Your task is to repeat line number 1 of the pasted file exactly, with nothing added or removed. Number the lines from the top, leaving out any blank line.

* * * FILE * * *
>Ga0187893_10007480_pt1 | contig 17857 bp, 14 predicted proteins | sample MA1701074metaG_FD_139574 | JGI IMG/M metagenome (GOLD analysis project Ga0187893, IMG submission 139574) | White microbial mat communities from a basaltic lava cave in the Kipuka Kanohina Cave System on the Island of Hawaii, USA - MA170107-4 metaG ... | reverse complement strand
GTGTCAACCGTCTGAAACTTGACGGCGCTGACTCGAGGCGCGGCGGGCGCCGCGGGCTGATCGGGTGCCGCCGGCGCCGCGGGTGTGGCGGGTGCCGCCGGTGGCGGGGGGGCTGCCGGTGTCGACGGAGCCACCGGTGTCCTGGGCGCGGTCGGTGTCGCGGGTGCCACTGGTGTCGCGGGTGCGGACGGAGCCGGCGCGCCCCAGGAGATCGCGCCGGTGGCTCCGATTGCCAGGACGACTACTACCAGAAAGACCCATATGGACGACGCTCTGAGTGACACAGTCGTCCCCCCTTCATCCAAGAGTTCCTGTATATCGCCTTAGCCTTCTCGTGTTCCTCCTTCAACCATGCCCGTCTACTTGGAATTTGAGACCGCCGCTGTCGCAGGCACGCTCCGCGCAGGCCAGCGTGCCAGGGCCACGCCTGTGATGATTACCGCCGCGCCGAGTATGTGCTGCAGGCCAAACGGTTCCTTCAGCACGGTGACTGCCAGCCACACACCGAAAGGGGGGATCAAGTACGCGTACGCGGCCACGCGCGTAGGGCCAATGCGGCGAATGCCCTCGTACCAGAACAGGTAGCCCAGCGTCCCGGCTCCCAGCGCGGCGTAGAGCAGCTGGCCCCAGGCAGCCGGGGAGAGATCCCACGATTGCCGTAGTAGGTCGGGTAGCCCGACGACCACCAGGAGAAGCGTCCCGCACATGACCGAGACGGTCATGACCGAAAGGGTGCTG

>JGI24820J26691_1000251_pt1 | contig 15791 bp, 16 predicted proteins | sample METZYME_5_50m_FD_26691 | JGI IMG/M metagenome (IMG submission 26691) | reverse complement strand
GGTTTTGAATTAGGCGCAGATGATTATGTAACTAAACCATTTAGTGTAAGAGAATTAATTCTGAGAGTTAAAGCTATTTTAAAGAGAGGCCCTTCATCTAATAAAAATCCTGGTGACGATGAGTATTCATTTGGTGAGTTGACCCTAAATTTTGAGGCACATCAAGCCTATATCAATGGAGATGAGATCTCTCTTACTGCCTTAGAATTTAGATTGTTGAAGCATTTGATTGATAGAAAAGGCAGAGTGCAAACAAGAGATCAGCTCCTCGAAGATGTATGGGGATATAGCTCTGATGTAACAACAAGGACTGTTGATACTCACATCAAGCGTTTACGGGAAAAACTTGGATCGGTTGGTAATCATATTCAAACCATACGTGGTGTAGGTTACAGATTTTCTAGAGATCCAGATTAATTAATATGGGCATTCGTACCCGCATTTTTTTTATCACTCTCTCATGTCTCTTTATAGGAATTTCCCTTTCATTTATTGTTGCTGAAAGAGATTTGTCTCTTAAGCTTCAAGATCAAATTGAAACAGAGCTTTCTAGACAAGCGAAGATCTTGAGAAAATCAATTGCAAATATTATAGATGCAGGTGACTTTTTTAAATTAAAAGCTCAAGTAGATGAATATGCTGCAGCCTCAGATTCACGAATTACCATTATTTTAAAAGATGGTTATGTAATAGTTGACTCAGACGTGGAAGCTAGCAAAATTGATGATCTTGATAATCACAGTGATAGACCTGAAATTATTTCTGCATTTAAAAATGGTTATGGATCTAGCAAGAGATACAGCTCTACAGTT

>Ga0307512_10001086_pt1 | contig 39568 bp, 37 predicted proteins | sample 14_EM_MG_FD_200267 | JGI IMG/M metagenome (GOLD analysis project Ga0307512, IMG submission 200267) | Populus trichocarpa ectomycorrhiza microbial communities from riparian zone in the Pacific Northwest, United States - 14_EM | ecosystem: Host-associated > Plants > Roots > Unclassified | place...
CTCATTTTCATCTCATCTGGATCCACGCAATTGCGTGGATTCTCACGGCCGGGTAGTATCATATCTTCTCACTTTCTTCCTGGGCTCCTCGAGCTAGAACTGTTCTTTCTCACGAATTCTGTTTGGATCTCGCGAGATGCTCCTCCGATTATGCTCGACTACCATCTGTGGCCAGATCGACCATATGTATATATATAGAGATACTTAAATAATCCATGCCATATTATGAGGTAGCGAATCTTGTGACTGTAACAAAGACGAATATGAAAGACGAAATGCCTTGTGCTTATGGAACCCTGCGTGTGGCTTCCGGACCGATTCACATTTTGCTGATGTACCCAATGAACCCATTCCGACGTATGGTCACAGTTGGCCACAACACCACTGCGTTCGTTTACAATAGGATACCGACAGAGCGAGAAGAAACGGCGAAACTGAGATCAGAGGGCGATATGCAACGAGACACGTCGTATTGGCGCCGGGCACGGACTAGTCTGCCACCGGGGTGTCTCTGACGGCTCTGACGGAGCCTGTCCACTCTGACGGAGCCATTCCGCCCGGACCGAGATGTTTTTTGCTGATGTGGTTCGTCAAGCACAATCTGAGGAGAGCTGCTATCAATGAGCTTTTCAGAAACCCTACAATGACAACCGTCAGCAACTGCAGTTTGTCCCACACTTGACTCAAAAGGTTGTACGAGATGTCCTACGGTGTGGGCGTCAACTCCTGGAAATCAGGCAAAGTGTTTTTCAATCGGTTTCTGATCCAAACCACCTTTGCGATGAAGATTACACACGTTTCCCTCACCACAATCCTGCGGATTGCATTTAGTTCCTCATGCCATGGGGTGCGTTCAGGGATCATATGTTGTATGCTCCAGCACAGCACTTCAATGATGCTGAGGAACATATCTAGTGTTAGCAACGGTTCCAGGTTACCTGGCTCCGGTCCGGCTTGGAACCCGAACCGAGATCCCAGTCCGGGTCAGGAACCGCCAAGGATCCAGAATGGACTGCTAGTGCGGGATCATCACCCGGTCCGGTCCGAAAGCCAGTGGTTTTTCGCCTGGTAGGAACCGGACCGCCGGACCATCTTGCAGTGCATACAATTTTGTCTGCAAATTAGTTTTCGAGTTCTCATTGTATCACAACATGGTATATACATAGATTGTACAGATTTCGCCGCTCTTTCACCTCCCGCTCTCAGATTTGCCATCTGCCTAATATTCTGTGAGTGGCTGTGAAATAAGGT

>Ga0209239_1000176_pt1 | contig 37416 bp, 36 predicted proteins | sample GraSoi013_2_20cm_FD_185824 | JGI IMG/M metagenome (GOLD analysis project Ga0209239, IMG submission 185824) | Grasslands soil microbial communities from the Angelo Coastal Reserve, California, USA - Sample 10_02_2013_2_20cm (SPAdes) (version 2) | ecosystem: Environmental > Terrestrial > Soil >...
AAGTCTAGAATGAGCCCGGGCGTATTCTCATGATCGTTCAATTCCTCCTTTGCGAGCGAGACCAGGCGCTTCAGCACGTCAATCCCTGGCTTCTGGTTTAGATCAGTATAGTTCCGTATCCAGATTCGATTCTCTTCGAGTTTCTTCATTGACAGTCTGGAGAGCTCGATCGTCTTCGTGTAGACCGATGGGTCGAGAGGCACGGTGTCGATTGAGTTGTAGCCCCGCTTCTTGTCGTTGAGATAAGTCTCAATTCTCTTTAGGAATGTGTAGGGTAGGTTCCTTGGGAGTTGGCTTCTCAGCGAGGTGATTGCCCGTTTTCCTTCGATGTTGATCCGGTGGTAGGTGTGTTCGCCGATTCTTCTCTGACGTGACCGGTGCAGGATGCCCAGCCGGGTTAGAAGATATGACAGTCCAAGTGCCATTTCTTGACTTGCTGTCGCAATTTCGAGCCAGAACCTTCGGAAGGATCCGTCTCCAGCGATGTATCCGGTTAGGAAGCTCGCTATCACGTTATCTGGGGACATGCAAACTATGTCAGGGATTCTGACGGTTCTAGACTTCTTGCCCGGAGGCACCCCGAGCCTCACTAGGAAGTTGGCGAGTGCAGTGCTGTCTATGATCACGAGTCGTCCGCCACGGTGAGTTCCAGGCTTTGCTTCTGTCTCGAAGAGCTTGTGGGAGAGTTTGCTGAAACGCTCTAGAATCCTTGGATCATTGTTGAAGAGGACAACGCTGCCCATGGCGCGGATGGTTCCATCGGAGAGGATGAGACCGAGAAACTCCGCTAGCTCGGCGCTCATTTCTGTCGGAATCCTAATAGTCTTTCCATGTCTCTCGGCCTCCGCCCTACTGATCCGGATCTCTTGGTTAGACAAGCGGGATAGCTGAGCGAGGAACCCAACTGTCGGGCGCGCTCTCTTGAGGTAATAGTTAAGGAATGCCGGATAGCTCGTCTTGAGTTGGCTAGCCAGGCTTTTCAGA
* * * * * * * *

>Ga0187893_10007480_pt1 | contig 17857 bp, 14 predicted proteins | sample MA1701074metaG_FD_139574 | JGI IMG/M metagenome (GOLD analysis project Ga0187893, IMG submission 139574) | White microbial mat communities from a basaltic lava cave in the Kipuka Kanohina Cave System on the Island of Hawaii, USA - MA170107-4 metaG ... | reverse complement strand